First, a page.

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Smart Parking Sensor Platform Saves Motorists Time and Fuel

Wed, 06/01/2011 - 6:03am

LibeliumLibelium, a technology leader in wireless sensor networks, announces the launch of its Waspmote-based Smart Parking platform. The new Smart Parking sensor – part of Libelium’s Smart Cities solution – is designed to be buried in parking spaces and to detect the arrival and departure of vehicles. The Smart Parking platform will allow system integrators to offer comprehensive parking management solutions to city councils. By providing accurate information on available parking spaces, motorists save time and fuel and cities reduce atmospheric pollution and congestion.

A significant contribution to congestion arises from motorists searching for available parking spaces - often requiring a considerable time before they are successful - and is a major cause of driver frustration. Providing accurate information to drivers on where to find available parking spaces helps traffic flow better and allows the deployment of applications to book parking spaces directly from the car.  

Alicia Asín, Libelium’s CEO, says “Systems based on Libelium’s new Smart Parking sensor platform enable drivers to find free parking spaces quickly and efficiently. Efficient parking not only means happier motorists, but also reduces CO2 emissions, saves fuel and helps minimise traffic jams”. Smart Parking sensors can be buried in parking spaces and communicate with the rest of the sensor network using Waspmote’s ZigBee radio. Alicia Asín adds, “The first deployment of the platform will be with SmartSantander – a unique city-scale experiment in applications of smart city technology which is already considered as a reference in the Smart Cities field”. In fact, the Network Planning and Mobile Communications Group from the University of Cantabria contributed to the testing and performance improvement of the sensor.

Waspmote’s outstanding power management and over the air programming (OTA) mean that, once installed, parking sensors do not need to be accessed for years. Motes only need to transmit when a parking event – a vehicle arriving or leaving a space – takes place. With suitable batteries a sensor can operate for five years before it needs to be physically accessed for battery replacement. OTA programming enables the software for entire networks to be upgraded efficiently over the radio network without digging up the parking spaces. The low maintenance involved in smart parking sensor networks means that networks with hundreds of nodes can readily be deployed.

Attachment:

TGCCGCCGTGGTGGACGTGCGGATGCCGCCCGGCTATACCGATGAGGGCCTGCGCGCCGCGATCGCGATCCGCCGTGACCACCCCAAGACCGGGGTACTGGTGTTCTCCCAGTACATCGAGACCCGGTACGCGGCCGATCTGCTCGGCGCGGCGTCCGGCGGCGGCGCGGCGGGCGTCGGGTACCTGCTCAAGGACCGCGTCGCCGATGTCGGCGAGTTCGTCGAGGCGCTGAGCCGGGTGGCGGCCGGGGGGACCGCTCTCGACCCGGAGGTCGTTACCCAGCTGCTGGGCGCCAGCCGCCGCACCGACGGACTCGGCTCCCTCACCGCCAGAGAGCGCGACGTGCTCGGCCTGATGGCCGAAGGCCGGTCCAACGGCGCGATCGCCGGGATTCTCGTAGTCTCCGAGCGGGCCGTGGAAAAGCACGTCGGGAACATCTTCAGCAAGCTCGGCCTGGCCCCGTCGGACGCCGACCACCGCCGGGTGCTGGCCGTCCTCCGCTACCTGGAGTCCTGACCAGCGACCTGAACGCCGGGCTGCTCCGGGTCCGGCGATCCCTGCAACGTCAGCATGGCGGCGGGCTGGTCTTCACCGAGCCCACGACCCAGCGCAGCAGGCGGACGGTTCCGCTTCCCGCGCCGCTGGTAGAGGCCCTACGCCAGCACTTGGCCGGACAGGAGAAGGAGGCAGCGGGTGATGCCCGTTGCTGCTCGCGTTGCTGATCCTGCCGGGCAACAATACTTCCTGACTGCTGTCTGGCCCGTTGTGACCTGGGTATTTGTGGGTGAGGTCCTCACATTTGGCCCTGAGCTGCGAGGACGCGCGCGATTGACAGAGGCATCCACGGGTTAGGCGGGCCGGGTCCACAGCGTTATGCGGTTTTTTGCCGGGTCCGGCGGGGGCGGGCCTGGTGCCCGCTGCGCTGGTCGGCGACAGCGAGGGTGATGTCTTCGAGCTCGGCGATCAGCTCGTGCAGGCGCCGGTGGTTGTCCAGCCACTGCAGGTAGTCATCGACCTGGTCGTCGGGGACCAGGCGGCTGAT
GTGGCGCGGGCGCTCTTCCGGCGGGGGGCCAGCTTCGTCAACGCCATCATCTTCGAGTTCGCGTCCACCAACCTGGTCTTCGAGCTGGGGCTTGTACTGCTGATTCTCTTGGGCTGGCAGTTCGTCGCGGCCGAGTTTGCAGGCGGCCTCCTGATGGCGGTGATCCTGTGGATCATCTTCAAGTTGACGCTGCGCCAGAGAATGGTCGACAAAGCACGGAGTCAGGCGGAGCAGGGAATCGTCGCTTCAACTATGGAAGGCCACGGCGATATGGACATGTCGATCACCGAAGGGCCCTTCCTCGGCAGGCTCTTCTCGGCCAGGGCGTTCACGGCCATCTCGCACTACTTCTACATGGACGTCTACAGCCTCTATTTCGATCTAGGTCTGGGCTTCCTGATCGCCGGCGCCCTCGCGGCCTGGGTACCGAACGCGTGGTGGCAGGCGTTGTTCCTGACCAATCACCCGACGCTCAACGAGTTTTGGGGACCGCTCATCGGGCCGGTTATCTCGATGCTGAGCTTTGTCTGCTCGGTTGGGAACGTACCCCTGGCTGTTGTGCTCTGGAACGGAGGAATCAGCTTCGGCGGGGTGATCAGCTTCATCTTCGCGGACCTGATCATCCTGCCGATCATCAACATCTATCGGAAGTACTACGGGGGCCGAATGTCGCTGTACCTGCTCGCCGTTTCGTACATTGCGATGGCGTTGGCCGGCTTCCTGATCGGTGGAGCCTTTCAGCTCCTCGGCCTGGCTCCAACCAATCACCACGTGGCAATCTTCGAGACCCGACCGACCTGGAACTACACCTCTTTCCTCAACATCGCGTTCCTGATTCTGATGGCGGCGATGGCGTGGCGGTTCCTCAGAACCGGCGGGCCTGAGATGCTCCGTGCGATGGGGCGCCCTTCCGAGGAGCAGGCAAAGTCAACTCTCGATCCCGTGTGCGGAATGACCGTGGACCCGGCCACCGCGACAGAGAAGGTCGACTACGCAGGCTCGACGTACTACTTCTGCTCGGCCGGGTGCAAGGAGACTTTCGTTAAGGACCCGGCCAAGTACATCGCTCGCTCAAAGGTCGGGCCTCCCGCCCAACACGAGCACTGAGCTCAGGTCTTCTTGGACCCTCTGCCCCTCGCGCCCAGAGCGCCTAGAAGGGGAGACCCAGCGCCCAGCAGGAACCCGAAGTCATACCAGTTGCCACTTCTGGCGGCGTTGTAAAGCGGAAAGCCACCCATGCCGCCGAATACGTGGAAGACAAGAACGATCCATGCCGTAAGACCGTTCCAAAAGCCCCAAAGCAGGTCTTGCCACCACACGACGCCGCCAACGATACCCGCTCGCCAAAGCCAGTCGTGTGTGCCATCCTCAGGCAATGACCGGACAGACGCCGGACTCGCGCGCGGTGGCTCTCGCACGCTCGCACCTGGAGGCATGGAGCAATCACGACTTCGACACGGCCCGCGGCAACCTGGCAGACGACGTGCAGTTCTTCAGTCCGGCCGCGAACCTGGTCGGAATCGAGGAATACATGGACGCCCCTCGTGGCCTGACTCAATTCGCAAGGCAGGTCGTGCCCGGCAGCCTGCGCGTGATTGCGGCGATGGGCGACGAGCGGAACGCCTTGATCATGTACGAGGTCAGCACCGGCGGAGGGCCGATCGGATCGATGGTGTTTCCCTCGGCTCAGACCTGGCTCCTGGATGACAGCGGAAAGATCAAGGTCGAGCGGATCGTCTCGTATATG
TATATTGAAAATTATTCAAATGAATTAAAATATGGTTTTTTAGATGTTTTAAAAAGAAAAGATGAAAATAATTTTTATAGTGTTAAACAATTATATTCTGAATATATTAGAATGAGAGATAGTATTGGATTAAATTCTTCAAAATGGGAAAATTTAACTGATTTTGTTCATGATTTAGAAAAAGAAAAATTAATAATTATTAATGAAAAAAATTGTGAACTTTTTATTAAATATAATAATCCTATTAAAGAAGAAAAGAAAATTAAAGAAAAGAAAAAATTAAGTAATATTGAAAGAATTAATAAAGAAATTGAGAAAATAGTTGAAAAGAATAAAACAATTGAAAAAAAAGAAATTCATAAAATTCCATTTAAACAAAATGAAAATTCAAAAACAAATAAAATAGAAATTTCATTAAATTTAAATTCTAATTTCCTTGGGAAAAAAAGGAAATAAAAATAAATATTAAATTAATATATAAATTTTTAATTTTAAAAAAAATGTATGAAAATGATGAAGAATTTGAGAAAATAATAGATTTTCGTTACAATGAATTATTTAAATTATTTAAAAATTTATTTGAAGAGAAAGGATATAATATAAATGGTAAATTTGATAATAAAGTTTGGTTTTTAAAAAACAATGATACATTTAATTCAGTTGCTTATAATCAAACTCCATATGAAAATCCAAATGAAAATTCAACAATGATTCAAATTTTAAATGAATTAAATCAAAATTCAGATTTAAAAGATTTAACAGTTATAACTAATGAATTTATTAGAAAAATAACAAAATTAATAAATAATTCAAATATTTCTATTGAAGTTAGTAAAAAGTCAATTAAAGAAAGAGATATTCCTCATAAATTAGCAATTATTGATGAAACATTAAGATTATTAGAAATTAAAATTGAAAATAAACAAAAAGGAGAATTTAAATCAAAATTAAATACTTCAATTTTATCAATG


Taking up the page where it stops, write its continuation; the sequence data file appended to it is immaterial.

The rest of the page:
Smart parking sensors communicate with their gateway via radios at either 2.4 GHz or 868/900 MHz. For 2.4 GHz ZigBee connections, mesh networks are implemented with routing motes located in street lights. For the lower frequency radios, it is possible for parking sensors to communicate directly with the gateway as the propagation distance is longer.

Parking sensors must be robust enough to be buried under parking spaces. The sensor nodes are supplied in a PVC casing rated at IK10 for mechanical impact protection and at IP67 for ingress protection. The use of PVC ensures that radio communication is not hindered.

The Smart Parking board will be exhibited for the first time from 6th-8th June 2011 on Booth #500 at the Sensors Expo & Conference in Rosemont, IL, USA.

For more information on the board go to: http://www.libelium.com/smart_parking

  

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